APACHE: yet another grandiose insult to the Native American people, pretending in its own racist way to be a tribute.
To watch the original trailer for APACHE, one would think it is about Apache Massai (Burt Lancaster) waging war on the White Eyes against their snide peace treaties to the Native Americans. It fails to mention how White Eyes are the writers of this slanted tale and that Massai eventually falls under the spell of the FANTASTICALLY FAIR AND HONEST White Eyes’ terms. The insult goes unnoticed, because the audience for this travesty is… White Eyes; descendants of Europeans who call themselves “Americans.” No actual Apaches were expected to watch the movie or protest its craven mendacity, and the insult is touted as tribute. By who? The White Eyes, of course.
Nowadays, most modern Americans are aware of the inhuman mistreatment of Native Americans during the European invasion, but back in this movie’s heyday, the majority of bigoted unsophisticates truly believed that this swill was an honorable representation of a noble race. How do I know this without taking any surveys or living through that era? Because this dungheap of a movie EXISTS.
There is such a thing as “willing suspension of disbelief” and it is splashed around the movie milieu like mud on pigs – because it needs to be. If it weren’t for this imperative facility, we would never buy the innumerable stupidities the fun-makers throw at us: sound in space, life after death, pets smarter than people, faster-than-light travel, teens investigating pitch-black basements without flashlights…. But director Robert Aldrich‘s APACHE seems intent on trying to subvert that suspension from all angles.
To cast the uber-red-white-n-blue cowboy Burt Lancaster, splotchily body-painted as Apache Massai, egregiously pushes the “suspension of disbelief” envelope way past “racist” and “ignorant” and somewhere into the region of parallel universe. Furthering the surrealism, petite-featured Jean Peters is his blue-eyed Apache Woman (both of them sporting chic Valley Girl Headbands to hold their deplorable jet-black, synthetic-hair wigs in place); both abjectly avoiding any semblance of Apache mannerism or speech inflection (except, of course, for that precious “educated savage” idiosyncrasy of referring to themselves in the third person). To cap it all, Lancaster’s every phrase and action that of a theatrical acting student performing Native-American-Warrior-by-way-of-Julliard, rather than that of battle-worn, open-sky-raised Apache. Let’s not even mention the Central Casting “Generic Indian” extras, who were all Mexican, Spanish and White (“Yeh, Doris – just throw some breechclouts, beads and feathers on ’em, will ya.”). A viewer from an alien culture would never be able to apprehend why the marauding Europeans would want to massacre indigenous American peoples who looked and spoke and behaved and were culturally exactly like them!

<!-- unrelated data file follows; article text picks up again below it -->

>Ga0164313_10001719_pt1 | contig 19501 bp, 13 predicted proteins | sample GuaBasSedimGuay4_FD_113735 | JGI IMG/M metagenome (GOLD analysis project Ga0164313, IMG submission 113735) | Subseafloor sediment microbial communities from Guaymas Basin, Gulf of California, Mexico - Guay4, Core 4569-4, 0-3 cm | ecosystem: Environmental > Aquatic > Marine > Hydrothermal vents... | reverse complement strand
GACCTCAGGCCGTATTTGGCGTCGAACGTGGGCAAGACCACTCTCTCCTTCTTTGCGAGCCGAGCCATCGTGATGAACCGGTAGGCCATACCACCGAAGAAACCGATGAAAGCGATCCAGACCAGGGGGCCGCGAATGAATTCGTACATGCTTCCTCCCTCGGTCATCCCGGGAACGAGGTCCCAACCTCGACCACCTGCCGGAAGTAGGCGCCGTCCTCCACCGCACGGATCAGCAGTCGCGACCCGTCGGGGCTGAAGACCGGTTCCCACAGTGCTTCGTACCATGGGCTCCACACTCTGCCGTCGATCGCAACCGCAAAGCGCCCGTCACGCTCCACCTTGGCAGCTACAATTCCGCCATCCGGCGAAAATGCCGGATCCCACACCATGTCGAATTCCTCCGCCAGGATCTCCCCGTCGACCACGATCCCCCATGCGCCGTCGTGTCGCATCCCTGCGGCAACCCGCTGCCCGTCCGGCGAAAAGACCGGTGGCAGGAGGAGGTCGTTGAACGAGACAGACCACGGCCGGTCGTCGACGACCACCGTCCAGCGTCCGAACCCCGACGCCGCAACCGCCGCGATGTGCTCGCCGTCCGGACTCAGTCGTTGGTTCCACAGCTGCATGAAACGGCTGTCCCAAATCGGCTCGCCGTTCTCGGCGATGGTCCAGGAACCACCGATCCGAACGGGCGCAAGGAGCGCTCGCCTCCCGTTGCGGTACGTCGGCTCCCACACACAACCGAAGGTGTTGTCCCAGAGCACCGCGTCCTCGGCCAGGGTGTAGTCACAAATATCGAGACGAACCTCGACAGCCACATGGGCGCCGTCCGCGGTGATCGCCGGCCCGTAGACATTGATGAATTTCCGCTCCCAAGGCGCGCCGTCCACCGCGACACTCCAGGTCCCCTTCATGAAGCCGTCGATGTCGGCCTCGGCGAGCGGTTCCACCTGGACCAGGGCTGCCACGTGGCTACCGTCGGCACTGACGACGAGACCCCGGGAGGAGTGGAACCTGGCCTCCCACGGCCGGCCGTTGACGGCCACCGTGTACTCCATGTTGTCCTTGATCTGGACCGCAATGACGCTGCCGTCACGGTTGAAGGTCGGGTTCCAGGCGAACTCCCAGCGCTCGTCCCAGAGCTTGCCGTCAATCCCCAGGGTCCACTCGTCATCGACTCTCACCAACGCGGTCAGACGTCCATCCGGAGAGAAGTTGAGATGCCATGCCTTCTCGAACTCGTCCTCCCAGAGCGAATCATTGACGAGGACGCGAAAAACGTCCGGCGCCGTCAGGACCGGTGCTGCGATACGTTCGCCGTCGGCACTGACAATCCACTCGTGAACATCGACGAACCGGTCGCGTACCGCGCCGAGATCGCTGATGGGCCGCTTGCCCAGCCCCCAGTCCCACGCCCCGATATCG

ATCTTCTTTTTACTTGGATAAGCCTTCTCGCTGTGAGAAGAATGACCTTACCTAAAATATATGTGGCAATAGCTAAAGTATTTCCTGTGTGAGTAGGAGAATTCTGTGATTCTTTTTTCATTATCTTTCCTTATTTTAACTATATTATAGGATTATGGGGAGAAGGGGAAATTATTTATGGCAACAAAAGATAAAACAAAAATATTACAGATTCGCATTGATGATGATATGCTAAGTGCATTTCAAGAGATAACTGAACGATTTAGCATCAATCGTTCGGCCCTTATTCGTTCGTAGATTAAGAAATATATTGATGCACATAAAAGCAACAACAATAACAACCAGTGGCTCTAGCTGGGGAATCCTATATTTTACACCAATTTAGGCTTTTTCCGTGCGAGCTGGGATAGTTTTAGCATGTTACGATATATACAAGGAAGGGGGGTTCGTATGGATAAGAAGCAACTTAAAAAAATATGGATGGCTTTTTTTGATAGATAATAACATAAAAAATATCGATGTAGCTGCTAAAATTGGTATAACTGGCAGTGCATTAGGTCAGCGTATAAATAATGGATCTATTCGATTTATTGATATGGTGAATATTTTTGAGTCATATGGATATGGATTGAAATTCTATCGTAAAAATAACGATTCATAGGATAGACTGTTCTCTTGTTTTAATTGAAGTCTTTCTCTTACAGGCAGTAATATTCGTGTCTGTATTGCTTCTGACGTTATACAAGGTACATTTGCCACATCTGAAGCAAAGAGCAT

As Mario Van Peebles notes in his incendiary BAADASSSSS! (2005), “…and any white actor could play us – get yourself a feather or a turban – who said that was okay?…”
Even Massai’s motivation was so milky-white, you could healthily breast-feed your baby with it. Under the racial cleansing of the Native American peoples in the late 1800s, Massai’s aspirations were not to “challenge” the Amerikan Military over rightful claim to The Land, but rather, to assimilate into the white community by GROWING CORN alongside his oppressors and raising kids in that enslaved environment. Certain Native American groups were farmers, through their own volition – but Massai implies that in his travels, he encountered a Cherokee group whose truce with their resident Whites was brought about by “learning” how to sow corn. In essence, if you sycophant yourself and husband the land, the White Eyes will “let you live.”